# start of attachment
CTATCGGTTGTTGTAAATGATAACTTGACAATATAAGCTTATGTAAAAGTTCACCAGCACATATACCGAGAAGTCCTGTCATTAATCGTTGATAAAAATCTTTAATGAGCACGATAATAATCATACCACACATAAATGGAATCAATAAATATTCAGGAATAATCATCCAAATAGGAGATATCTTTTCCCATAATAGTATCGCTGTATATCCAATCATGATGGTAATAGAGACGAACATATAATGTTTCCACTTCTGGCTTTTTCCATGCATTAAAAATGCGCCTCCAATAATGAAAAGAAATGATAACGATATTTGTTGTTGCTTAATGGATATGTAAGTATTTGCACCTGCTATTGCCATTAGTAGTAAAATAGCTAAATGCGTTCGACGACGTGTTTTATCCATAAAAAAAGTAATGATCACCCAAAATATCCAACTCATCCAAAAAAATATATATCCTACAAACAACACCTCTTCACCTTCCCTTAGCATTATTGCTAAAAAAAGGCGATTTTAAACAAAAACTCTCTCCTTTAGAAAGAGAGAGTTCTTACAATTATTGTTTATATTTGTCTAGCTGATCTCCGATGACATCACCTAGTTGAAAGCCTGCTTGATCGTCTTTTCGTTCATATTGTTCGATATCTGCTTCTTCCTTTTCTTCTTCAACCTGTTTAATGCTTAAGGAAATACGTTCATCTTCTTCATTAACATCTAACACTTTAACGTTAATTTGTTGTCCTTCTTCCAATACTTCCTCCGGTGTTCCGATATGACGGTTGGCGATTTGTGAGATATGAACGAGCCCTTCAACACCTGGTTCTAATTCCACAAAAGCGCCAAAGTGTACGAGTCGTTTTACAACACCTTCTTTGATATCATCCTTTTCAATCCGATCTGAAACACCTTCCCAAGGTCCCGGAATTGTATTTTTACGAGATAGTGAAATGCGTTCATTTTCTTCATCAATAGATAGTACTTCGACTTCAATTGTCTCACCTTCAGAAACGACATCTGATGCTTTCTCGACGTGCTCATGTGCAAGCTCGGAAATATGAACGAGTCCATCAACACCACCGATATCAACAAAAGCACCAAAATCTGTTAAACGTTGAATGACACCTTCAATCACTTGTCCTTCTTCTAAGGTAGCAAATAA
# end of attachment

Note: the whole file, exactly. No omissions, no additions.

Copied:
CTATCGGTTGTTGTAAATGATAACTTGACAATATAAGCTTATGTAAAAGTTCACCAGCACATATACCGAGAAGTCCTGTCATTAATCGTTGATAAAAATCTTTAATGAGCACGATAATAATCATACCACACATAAATGGAATCAATAAATATTCAGGAATAATCATCCAAATAGGAGATATCTTTTCCCATAATAGTATCGCTGTATATCCAATCATGATGGTAATAGAGACGAACATATAATGTTTCCACTTCTGGCTTTTTCCATGCATTAAAAATGCGCCTCCAATAATGAAAAGAAATGATAACGATATTTGTTGTTGCTTAATGGATATGTAAGTATTTGCACCTGCTATTGCCATTAGTAGTAAAATAGCTAAATGCGTTCGACGACGTGTTTTATCCATAAAAAAAGTAATGATCACCCAAAATATCCAACTCATCCAAAAAAATATATATCCTACAAACAACACCTCTTCACCTTCCCTTAGCATTATTGCTAAAAAAAGGCGATTTTAAACAAAAACTCTCTCCTTTAGAAAGAGAGAGTTCTTACAATTATTGTTTATATTTGTCTAGCTGATCTCCGATGACATCACCTAGTTGAAAGCCTGCTTGATCGTCTTTTCGTTCATATTGTTCGATATCTGCTTCTTCCTTTTCTTCTTCAACCTGTTTAATGCTTAAGGAAATACGTTCATCTTCTTCATTAACATCTAACACTTTAACGTTAATTTGTTGTCCTTCTTCCAATACTTCCTCCGGTGTTCCGATATGACGGTTGGCGATTTGTGAGATATGAACGAGCCCTTCAACACCTGGTTCTAATTCCACAAAAGCGCCAAAGTGTACGAGTCGTTTTACAACACCTTCTTTGATATCATCCTTTTCAATCCGATCTGAAACACCTTCCCAAGGTCCCGGAATTGTATTTTTACGAGATAGTGAAATGCGTTCATTTTCTTCATCAATAGATAGTACTTCGACTTCAATTGTCTCACCTTCAGAAACGACATCTGATGCTTTCTCGACGTGCTCATGTGCAAGCTCGGAAATATGAACGAGTCCATCAACACCACCGATATCAACAAAAGCACCAAAATCTGTTAAACGTTGAATGACACCTTCAATCACTTGTCCTTCTTCTAAGGTAGCAAATAA